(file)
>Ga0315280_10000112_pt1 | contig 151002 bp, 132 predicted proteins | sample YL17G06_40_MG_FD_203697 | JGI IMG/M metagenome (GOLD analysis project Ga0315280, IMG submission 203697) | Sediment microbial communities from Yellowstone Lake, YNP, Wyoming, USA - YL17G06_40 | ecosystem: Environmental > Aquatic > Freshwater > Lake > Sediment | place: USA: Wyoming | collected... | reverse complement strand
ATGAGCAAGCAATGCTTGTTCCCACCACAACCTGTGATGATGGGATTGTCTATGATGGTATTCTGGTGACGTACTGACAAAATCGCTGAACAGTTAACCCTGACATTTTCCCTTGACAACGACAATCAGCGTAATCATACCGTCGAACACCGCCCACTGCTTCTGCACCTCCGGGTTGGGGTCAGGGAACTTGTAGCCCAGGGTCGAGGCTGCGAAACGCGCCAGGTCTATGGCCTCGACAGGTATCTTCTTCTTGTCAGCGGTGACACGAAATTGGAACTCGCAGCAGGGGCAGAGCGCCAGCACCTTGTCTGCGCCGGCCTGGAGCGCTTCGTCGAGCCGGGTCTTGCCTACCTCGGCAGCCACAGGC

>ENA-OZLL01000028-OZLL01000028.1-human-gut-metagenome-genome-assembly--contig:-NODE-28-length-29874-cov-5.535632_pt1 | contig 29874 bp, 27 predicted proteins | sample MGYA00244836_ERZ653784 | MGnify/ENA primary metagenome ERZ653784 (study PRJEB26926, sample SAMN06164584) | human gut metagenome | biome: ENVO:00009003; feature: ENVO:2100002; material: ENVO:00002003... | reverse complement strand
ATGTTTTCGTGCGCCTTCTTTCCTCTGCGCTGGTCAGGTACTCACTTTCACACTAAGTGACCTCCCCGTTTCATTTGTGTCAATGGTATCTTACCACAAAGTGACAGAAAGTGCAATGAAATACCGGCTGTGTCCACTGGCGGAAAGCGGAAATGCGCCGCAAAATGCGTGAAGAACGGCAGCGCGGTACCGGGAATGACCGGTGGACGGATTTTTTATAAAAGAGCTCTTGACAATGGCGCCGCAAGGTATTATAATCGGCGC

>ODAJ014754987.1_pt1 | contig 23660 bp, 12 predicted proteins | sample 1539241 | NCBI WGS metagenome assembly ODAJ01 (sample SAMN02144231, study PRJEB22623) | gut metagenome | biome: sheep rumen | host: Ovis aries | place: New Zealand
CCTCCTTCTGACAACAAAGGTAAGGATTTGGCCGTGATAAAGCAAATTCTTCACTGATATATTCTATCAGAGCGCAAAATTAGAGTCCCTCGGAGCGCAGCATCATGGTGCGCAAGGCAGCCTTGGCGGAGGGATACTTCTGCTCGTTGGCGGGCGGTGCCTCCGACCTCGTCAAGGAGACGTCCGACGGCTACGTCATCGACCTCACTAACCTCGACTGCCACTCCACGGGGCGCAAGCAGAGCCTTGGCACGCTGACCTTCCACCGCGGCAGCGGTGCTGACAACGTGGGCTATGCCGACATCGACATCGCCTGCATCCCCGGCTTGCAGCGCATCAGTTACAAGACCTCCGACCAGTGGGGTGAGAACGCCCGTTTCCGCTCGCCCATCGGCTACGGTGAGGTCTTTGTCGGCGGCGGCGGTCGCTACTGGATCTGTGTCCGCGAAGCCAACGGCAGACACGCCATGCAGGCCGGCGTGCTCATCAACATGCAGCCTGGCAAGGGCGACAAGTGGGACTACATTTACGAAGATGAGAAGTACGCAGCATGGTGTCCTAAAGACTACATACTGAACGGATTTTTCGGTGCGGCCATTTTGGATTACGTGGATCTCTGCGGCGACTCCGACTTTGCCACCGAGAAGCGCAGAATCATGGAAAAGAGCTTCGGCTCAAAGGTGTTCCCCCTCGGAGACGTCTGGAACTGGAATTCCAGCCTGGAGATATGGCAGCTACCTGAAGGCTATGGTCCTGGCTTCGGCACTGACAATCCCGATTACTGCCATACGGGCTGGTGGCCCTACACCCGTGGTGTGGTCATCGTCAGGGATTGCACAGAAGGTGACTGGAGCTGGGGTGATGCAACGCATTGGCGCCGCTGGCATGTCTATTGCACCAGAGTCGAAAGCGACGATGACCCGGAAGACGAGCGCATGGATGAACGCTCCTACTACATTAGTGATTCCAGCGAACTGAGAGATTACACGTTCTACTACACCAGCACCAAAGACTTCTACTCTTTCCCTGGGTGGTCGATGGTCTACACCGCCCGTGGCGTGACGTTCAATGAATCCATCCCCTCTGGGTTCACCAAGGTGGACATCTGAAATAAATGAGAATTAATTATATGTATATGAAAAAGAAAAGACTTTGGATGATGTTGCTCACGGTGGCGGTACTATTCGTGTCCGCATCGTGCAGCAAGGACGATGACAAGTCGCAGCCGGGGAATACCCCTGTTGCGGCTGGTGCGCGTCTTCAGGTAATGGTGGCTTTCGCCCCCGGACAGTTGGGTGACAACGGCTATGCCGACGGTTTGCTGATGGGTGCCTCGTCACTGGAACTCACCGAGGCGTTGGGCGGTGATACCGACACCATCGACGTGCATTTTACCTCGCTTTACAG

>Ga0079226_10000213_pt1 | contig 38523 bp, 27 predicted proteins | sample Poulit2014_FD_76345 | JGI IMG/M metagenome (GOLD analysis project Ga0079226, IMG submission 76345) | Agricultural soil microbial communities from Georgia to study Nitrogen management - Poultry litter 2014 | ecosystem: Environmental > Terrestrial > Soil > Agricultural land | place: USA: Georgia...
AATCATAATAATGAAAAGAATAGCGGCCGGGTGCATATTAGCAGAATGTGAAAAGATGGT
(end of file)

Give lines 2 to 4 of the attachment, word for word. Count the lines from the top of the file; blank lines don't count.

ATGAGCAAGCAATGCTTGTTCCCACCACAACCTGTGATGATGGGATTGTCTATGATGGTATTCTGGTGACGTACTGACAAAATCGCTGAACAGTTAACCCTGACATTTTCCCTTGACAACGACAATCAGCGTAATCATACCGTCGAACACCGCCCACTGCTTCTGCACCTCCGGGTTGGGGTCAGGGAACTTGTAGCCCAGGGTCGAGGCTGCGAAACGCGCCAGGTCTATGGCCTCGACAGGTATCTTCTTCTTGTCAGCGGTGACACGAAATTGGAACTCGCAGCAGGGGCAGAGCGCCAGCACCTTGTCTGCGCCGGCCTGGAGCGCTTCGTCGAGCCGGGTCTTGCCTACCTCGGCAGCCACAGGC

>ENA-OZLL01000028-OZLL01000028.1-human-gut-metagenome-genome-assembly--contig:-NODE-28-length-29874-cov-5.535632_pt1 | contig 29874 bp, 27 predicted proteins | sample MGYA00244836_ERZ653784 | MGnify/ENA primary metagenome ERZ653784 (study PRJEB26926, sample SAMN06164584) | human gut metagenome | biome: ENVO:00009003; feature: ENVO:2100002; material: ENVO:00002003... | reverse complement strand
ATGTTTTCGTGCGCCTTCTTTCCTCTGCGCTGGTCAGGTACTCACTTTCACACTAAGTGACCTCCCCGTTTCATTTGTGTCAATGGTATCTTACCACAAAGTGACAGAAAGTGCAATGAAATACCGGCTGTGTCCACTGGCGGAAAGCGGAAATGCGCCGCAAAATGCGTGAAGAACGGCAGCGCGGTACCGGGAATGACCGGTGGACGGATTTTTTATAAAAGAGCTCTTGACAATGGCGCCGCAAGGTATTATAATCGGCGC